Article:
Edge talks to Ross Anderson, professor of security engineering at Cambridge University, and one of the founders of the field of information security economics:
Meanwhile, in society at large, what we have seen over the past fifteen years is that crime has gone online. This has been particularly controversial in the UK. Back in 2005, the then Labour government struck a deal with the banks and the police to the effect that fraud would be reported to the banks first and to the police afterwards. They did this quite cynically in order to massage down the fraud figures. The banks went along with it because they ended up getting control of the fraud investigations that were done, and the police were happy to have less work for their desk officers to do.
For a decade, chief constables and government ministers were claiming that “Crime is falling, we’re doing a great job.” Some dissident criminologists started to say, “Hang on a minute. Crime isn’t actually falling, it’s just going online like everything else.” A year and a half ago, the government started publishing honest statistics for the first time in a decade. They found, to their disquiet, that online and electronic crime is now several times the rate of the traditional variety. In fact, this year in Britain we expect about one million households will suffer a traditional property crime like burglary or car theft, and somewhere between three and four million—probably nearer four million—will suffer some kind of fraud, or scam, or abuse, almost all of which are now online or electronic.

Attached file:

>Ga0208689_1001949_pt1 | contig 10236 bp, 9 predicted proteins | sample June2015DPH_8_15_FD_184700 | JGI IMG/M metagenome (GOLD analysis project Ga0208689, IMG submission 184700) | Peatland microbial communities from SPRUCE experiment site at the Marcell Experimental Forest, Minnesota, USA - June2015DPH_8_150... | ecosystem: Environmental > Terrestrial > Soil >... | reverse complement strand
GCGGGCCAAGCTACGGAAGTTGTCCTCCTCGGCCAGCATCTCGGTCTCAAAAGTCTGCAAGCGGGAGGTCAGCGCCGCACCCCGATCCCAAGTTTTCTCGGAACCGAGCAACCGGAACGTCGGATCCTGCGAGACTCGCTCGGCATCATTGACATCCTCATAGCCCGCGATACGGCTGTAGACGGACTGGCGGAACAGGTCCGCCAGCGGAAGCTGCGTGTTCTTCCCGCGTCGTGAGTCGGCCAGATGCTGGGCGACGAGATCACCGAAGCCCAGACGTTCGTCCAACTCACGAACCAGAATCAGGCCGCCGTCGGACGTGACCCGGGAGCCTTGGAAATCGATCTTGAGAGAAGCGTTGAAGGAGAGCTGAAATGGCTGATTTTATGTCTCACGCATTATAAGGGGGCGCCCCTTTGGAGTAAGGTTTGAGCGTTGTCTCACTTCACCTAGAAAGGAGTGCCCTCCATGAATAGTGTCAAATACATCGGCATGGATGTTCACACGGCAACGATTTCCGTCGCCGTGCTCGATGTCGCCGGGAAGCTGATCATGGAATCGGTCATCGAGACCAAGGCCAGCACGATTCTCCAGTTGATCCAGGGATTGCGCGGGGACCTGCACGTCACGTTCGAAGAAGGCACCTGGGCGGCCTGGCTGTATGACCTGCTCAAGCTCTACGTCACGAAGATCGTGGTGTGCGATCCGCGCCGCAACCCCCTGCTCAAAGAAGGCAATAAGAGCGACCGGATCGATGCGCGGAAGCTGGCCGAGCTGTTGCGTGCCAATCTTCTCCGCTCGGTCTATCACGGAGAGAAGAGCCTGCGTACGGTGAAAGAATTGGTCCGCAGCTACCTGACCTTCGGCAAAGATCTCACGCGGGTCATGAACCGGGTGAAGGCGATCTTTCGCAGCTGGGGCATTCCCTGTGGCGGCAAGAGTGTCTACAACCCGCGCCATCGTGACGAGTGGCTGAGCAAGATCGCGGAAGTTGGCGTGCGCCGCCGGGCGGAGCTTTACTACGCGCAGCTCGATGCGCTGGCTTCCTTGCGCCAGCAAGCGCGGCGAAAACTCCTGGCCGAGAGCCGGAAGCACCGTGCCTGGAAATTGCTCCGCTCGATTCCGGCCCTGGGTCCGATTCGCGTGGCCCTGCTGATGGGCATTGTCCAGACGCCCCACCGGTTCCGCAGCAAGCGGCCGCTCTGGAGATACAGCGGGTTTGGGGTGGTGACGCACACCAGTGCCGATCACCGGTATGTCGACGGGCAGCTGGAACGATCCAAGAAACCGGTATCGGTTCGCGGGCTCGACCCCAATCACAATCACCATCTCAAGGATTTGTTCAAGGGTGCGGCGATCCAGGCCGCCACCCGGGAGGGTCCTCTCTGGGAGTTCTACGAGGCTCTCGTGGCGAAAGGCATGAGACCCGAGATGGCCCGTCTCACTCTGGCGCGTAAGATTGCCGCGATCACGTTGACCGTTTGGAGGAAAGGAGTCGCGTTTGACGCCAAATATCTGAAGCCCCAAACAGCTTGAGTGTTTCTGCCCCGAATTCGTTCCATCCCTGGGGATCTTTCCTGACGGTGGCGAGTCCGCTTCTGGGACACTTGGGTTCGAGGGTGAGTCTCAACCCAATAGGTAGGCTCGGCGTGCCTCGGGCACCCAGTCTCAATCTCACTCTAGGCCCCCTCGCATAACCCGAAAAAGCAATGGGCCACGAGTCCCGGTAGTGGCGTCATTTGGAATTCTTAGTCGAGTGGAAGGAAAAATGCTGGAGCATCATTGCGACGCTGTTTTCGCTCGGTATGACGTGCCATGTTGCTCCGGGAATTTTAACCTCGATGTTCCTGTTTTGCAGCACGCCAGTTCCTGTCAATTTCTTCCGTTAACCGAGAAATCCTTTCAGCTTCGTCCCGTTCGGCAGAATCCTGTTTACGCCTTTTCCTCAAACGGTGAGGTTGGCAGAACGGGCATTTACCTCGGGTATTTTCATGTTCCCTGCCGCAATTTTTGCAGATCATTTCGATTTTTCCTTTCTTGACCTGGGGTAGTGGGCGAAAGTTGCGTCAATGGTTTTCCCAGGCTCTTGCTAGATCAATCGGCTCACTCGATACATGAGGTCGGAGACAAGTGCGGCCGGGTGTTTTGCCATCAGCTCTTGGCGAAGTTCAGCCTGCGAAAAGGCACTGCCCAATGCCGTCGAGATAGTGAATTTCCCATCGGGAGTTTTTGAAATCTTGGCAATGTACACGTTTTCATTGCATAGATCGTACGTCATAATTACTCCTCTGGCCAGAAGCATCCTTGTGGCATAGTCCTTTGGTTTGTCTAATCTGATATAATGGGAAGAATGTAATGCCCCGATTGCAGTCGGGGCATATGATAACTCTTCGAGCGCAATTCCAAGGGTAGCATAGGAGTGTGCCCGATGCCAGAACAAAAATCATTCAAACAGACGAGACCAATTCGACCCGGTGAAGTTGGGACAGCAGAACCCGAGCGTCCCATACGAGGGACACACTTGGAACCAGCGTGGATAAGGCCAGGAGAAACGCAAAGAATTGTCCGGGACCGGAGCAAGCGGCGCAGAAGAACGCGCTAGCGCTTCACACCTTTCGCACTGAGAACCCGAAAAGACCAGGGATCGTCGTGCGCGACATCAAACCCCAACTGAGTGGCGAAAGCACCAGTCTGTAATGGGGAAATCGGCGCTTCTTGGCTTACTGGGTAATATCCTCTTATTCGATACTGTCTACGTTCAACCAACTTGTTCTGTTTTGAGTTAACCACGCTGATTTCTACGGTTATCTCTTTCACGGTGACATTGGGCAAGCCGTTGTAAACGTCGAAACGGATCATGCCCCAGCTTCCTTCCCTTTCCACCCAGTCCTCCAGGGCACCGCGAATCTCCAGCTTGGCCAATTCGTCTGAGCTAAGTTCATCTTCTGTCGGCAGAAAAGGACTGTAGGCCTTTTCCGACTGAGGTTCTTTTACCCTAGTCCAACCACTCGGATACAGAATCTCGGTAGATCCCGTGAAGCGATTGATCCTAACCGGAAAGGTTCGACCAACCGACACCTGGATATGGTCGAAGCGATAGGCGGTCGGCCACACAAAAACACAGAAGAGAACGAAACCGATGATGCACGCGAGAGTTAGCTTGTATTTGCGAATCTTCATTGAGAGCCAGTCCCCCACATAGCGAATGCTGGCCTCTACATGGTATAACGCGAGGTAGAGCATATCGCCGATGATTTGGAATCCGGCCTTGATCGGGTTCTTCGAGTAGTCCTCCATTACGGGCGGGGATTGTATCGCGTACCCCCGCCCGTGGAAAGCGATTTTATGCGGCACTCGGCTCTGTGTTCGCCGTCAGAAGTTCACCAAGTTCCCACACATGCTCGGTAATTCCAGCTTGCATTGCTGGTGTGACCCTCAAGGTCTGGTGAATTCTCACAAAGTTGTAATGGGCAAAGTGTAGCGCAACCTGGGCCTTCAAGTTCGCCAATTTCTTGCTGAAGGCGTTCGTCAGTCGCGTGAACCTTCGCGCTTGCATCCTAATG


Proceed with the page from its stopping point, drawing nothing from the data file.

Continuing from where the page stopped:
From the point of view of the police force, we got policy wrong. The typical police force—our Cambridgeshire constabulary, for example, has one guy spending most of his time on cybercrime. That’s it. When we find that there’s an accommodation scam in Cambridge targeting new students, for example, it’s difficult to get anything done because the scammers are overseas, and those cases have to be referred to police units in London who have other things to do. Nothing joins up and, as a result, we end up with no enforcement on cybercrime, except for a few headline crimes that really annoy ministers.
We’ve got a big broken area of policy that’s tied to technology and also to old management structures that just don’t work. In a circumstance like this, there are two options for someone like me, a mathematician who became a computer scientist and an engineer. You can either retreat into a technical ghetto and say, “We will concentrate on developing better tools for X, Y, and Z,” or you can engage with the broader policy debate and start saying, “let’s collect the evidence and show what’s being done wrong so we can figure out ways of fixing it.”